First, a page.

Cincinnati or bust

The day we met Ben he had incredibly noisy breathing and a deep, croup-like cough. When I asked his nanny about the cough, she said he clears his lungs every morning with lots of coughing due to his heart condition. She also advised we not let him have more than thirty minutes of exercise. Nanny and New Mommy both knew this boy needed to be kept under close tabs. We made our promises to love him forever. And thus began our journey…

Twelve months later, our list of medical issues has grown quite long. Aspiration, paralyzed vocal cord, profound unilateral hearing loss, talk of congenital infectious diseases (since ruled out), crazy amounts of strep, rare urinary bacteria, mild sleep apnea, and so on. But his repaired heart looked great! And his rattly breathing was written off as gunky vocal cord noise, a hefty kid with Down syndrome, and reactive airways.

I was not satisfied with the answers. We spent to many nights jumping out of bed to see if Ben was still breathing during horrendous coughing spells. His nostrils flared too much for my liking when he ran across the room.  I bought my own pulse-ox. I took videos of his coughing and breathing. I cried next to his bed. Our wonderful pediatrician always took my mom instincts seriously. The local specialists? Not so much.

So, when our ENT sat me down in the waiting room after Ben’s tonsillectomy to tell me they had trouble intubating him, I was not surprised.  When he told me they found several complete tracheal rings, making a portion of Ben’s trachea the same size as a newborn baby’s airway, I was shaken, but also kind of relieved. We finally had an answer.

So what the heck are complete tracheal rings? I’ll let Cincinnati Children’s explain:

The trachea (windpipe) is made up of cartilage, which is also called tracheal rings.  Normally, tracheal rings are “C” shaped.   Complete tracheal rings are “O” shaped.  The “O”-shaped rings are always smaller than the normal “C” shape and may make it harder to breathe due to a narrower trachea.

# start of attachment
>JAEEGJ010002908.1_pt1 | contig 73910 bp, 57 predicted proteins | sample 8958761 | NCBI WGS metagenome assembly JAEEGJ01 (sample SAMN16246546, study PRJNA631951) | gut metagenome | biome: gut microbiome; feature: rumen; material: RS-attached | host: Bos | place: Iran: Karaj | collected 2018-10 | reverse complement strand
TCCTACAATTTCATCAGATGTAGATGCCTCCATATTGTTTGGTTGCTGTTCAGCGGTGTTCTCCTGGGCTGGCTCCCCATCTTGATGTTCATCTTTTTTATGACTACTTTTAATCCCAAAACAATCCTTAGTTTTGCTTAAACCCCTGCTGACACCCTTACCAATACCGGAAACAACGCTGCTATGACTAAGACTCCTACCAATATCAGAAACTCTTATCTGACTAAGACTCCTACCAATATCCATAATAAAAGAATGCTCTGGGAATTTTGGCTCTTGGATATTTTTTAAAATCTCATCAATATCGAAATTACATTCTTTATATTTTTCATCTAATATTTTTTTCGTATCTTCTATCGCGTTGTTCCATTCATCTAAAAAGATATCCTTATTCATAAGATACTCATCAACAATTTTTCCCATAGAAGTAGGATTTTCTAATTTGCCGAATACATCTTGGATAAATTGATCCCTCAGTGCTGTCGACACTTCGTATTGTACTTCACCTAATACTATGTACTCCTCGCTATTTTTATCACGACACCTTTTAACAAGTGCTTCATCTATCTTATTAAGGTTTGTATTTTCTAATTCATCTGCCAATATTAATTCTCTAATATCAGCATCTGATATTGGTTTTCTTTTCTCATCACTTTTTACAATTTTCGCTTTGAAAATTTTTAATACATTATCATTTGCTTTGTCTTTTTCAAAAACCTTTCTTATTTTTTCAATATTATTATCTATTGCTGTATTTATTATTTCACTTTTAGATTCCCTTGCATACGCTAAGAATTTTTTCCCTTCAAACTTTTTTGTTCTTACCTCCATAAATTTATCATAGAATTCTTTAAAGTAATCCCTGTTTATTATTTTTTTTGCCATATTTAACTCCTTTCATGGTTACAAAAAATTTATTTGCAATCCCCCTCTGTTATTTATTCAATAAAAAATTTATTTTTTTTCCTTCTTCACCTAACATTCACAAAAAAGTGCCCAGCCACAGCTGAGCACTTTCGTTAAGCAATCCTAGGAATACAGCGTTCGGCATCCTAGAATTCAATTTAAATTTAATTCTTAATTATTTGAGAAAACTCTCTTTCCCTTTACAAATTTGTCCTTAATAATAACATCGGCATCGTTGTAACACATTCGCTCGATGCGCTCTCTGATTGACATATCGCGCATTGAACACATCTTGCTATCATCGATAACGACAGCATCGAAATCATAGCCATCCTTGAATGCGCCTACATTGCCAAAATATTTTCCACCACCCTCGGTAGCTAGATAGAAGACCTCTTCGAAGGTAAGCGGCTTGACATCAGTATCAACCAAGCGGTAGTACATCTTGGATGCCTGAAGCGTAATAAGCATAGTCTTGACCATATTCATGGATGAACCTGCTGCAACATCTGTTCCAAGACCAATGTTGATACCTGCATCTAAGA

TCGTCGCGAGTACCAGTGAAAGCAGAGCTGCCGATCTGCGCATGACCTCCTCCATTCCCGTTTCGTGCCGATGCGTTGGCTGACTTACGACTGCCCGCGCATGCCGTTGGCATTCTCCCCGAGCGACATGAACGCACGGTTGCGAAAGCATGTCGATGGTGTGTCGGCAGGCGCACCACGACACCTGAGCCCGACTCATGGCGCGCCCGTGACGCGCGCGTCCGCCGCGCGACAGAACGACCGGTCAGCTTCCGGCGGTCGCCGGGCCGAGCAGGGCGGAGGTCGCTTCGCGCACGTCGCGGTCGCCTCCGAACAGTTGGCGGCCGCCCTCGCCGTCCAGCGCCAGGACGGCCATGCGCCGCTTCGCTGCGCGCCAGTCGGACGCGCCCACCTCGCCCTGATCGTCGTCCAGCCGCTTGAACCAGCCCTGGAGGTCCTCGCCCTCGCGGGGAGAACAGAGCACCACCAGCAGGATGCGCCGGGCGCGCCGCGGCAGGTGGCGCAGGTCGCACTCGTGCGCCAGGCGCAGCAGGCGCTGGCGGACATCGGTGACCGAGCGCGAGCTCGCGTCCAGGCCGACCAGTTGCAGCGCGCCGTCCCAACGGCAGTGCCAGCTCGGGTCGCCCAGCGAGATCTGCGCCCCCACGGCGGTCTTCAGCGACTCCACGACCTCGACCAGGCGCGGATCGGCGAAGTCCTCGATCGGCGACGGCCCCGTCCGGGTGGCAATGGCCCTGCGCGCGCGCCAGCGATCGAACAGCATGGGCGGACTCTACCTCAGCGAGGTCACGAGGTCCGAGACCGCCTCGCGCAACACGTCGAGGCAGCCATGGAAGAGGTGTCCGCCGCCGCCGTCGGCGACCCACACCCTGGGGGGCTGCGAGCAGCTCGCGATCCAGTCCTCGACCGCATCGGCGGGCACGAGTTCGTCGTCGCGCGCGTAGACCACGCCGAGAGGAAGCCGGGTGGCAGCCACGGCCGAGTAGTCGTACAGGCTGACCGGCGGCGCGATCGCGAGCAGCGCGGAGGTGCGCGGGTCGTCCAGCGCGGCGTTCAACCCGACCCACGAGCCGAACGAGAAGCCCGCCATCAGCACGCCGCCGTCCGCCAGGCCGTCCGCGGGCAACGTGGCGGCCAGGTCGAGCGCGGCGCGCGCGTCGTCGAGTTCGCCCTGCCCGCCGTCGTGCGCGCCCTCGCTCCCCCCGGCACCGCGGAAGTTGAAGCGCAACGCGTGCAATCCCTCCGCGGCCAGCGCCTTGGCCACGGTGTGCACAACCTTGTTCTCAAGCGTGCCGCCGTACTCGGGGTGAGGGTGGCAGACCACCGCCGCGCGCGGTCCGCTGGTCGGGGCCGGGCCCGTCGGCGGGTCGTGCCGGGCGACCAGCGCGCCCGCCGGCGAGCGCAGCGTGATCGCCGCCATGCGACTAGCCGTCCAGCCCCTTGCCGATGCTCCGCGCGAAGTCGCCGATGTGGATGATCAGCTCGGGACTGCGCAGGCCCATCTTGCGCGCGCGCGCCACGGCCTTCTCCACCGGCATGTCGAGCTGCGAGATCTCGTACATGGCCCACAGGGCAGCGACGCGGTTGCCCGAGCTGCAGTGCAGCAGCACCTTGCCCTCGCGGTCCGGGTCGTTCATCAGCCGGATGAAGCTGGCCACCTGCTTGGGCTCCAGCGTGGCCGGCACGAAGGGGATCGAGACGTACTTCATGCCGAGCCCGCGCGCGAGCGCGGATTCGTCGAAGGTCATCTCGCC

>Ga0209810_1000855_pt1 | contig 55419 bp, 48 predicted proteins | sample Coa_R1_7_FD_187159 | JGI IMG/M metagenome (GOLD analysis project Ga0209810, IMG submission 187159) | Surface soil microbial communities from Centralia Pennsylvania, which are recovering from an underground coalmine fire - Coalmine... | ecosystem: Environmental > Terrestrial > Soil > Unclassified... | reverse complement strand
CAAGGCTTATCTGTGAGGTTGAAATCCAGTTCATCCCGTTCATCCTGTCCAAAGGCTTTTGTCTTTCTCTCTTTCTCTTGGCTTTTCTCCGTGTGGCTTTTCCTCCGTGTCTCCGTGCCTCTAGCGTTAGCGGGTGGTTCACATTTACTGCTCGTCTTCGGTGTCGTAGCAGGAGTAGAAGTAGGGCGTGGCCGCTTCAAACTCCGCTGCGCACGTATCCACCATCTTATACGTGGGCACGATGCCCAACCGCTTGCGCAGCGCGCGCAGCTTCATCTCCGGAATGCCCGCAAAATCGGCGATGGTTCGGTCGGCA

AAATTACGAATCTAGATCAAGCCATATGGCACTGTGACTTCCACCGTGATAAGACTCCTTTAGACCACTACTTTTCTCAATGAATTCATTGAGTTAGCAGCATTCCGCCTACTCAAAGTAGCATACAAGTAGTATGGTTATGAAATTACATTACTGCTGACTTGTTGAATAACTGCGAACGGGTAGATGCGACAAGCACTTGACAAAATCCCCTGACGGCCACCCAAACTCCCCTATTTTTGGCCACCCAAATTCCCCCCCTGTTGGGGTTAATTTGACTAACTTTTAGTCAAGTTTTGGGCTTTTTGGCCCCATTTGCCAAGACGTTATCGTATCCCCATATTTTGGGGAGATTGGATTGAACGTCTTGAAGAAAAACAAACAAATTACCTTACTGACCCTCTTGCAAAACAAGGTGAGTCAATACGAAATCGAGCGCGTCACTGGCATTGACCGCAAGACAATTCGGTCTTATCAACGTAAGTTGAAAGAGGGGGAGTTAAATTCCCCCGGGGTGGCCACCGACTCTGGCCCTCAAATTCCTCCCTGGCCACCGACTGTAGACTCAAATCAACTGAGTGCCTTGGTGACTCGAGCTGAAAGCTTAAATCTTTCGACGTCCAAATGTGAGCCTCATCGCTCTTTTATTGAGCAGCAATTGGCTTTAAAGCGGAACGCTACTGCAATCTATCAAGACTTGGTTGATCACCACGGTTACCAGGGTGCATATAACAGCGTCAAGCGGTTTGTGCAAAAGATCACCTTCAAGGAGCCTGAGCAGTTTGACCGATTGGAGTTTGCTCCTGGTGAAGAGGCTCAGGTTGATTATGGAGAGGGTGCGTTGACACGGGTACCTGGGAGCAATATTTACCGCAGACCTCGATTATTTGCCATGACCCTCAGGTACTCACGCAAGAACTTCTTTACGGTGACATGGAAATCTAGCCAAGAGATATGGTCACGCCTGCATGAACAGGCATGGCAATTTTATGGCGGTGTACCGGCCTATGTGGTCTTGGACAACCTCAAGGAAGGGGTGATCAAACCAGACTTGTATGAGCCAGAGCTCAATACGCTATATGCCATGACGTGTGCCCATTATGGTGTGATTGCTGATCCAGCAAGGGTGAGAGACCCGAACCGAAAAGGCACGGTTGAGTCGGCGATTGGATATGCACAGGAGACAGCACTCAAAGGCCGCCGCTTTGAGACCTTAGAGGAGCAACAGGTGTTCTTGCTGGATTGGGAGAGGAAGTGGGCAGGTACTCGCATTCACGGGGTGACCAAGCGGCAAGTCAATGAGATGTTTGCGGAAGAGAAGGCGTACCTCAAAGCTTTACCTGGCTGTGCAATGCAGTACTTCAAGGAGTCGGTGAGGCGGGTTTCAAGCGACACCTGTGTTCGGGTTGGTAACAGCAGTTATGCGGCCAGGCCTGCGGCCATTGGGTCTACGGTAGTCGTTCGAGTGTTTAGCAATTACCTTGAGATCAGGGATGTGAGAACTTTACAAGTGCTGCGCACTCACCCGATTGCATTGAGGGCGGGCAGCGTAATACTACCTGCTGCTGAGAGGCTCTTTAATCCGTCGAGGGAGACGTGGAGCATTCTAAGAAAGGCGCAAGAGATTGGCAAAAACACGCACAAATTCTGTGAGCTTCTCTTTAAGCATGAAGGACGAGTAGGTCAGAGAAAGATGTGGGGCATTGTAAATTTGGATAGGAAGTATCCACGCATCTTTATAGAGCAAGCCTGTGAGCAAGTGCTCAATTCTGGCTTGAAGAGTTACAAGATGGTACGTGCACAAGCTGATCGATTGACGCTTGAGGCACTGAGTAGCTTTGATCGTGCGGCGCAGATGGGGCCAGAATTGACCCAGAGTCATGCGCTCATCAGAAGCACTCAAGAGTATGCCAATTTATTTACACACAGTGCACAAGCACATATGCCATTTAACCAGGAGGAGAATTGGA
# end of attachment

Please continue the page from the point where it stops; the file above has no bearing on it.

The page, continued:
Complete tracheal rings are a rare condition present at birth.  It is usually associated with other vascular (blood vessel), heart, or lung abnormalities.

Children with complete tracheal rings have noisy breathing which gets worse over time.  Typically, their breathing sounds like a “washing machine”  because of the noise made when they breathe in and out.

Some children may have to work harder to breathe, causing a sucking in around their ribs and chest (called retractions).  Some children may also have trouble with feeding.  Colds or respiratory illness can also make breathing worse.

So here we are, with the poster child for this condition. Which is why I’ve spent the past three months making phone calls, talking to insurance, asking for letters, looking at my calendar, praying for peace, and arranging details. Ben has been on medical house-arrest to prevent sickness as while we await our trip. His IEP was even changed from classroom to home instruction. We’ve been washing our hands a million times a day. And we are soooo close to more answers.

On Sunday morning, we leave for Ben’s week-long evaluation with the aerodigestive team at Cincinnati Children’s Hospital. As our local ENT put it, we are headed to the Mecca of Airways. And because everyone needs an 8-year-old assistant, Addie will join Ben and I with the promise to be my helper, do her homework and “maybe play on the iPad a little.”





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